The economy is indeed structured in a gendered way that makes the sex industry a lucrative way of making money for women, gender-variant people, and gay men, and the spectacular images of pornography that have been created by the exploitation of many of these people do constrain our desires and construction of "what real [gay, BDSM, TS, etc.] sex is.'" The pornography industry lays bare the recuperation of sexual revolution: liberation means you can have the digitized image of whatever you like. Sexual culture has been confined to the endless circulation of images on the internet that confines our possibilities. To endlessly talk about being a feminist "who likes porn" does not actually address the real ways in which structurally our desires are truly mutilated by an industry that has appropriated them and made them a sellable image for profit.
The most unfortunate part of this argument is the anarchists that have chosen to defend not only BDSM and pornography, but also Kink.com and the Armory, speaking of the "good consent procedures" in place for its actors and it being a good place for "young women to make money." For anyone who has followed Kink for more than the last week, this apologism for a company that has been complicit it in the redevelopment of the Mission District and unfair labor practices against its organizing workers is embarrassing and neglects the very real issues that are at stake in having the Anarchist Bookfair at the Armory. I wonder how many workerists would be up-in-arms about the mistreatment of workers at a venue that weren't webcam sex workers. I wonder how many anarchists talking about loving Kink know about how they want to tear down the food pantry next door. If we insist on entering this conversation, let's acknowledge that there is more than one issue at stake, and that creating strawmen back and forth does no benefit our position. Let's actually stake out an anarchist position in this mess: that we are against the gender violence (of sex work and all work), against the economy that sells our desires and the companies that profit, against the bosses at Kink.com that profit from our sexualities that might have once been subversive, against the redevelopment of our neighborhoods by 'kinky' tech yuppie assholes, against PM Press for making the bookfair into a book-selling marketplace for them rather than a place we might actually forge new connections.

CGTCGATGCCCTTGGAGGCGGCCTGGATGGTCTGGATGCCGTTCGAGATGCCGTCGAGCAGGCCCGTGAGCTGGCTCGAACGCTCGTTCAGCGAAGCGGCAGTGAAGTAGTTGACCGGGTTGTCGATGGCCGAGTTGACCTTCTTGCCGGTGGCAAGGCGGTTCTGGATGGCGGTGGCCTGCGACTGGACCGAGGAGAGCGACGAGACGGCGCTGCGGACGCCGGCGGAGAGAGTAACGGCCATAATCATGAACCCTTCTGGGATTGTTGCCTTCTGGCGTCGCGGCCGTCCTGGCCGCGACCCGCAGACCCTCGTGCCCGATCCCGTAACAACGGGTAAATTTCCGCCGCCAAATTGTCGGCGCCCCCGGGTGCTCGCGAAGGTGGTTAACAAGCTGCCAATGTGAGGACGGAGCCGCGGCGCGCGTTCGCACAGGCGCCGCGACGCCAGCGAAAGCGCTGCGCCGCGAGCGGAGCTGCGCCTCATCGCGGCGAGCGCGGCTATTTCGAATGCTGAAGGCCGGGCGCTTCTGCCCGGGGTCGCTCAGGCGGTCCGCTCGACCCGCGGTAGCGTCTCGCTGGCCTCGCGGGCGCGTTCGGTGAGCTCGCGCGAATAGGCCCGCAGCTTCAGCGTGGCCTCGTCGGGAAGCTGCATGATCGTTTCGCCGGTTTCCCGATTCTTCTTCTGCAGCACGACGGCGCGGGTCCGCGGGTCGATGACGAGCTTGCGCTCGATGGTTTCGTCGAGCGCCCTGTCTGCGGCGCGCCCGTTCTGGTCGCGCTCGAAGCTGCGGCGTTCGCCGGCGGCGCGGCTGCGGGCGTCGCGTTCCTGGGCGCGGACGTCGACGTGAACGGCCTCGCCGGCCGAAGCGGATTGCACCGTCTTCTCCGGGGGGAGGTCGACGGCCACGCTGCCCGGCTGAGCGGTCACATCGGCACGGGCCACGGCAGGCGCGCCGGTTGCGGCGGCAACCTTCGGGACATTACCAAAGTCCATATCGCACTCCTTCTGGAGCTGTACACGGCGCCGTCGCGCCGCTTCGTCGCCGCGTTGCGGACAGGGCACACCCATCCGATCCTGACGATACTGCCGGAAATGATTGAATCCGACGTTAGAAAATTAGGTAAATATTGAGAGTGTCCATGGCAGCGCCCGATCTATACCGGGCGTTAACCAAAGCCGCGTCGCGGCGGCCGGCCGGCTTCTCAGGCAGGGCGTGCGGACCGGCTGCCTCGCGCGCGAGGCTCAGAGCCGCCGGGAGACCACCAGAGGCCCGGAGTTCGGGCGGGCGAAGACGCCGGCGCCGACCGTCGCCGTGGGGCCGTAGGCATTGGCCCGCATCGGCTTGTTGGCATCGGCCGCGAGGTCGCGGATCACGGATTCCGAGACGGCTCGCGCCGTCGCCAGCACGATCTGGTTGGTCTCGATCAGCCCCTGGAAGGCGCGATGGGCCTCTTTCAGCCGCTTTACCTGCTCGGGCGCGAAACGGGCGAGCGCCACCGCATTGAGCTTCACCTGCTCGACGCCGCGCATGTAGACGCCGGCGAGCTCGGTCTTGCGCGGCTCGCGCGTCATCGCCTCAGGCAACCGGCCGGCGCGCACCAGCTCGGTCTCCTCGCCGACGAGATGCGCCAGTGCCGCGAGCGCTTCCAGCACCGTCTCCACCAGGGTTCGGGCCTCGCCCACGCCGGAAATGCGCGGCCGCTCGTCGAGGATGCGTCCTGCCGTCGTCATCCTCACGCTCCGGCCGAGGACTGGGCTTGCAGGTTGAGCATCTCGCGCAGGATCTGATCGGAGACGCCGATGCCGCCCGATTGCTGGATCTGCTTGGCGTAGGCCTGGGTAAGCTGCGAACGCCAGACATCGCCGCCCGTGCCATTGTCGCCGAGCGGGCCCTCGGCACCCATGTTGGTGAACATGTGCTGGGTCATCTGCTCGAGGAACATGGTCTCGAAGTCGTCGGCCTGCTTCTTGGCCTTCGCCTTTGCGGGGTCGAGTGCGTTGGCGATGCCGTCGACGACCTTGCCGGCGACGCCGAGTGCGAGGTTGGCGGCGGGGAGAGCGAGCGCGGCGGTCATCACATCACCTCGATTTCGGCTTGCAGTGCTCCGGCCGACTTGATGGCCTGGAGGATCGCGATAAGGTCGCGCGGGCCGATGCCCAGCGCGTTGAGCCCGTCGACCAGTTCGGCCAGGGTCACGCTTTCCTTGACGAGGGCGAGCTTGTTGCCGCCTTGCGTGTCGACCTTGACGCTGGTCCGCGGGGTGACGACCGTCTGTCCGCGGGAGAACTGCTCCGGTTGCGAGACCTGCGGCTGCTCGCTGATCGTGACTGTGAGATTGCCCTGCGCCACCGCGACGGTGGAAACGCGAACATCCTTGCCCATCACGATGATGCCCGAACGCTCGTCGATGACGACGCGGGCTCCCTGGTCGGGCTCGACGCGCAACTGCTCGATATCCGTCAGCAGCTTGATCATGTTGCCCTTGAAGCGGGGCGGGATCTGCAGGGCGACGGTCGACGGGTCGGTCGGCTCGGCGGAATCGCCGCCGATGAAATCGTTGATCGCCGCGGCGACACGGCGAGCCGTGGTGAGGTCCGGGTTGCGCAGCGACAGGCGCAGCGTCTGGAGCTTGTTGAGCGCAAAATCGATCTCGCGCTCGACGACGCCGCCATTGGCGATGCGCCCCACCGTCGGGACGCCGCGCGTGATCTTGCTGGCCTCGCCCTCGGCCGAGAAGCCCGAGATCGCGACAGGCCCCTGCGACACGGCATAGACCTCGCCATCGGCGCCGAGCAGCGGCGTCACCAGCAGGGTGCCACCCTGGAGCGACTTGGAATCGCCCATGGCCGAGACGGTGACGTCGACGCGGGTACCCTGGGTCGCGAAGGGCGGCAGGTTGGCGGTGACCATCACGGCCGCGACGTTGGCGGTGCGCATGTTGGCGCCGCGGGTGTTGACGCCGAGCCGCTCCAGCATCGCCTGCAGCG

Fuck the Armory and Kink.com, fuck PM Press, fuck Roxanne Dunbar-Ortiz and Rebecca Solnit, fuck the second-wave and the third-wave, and most of all, fuck work.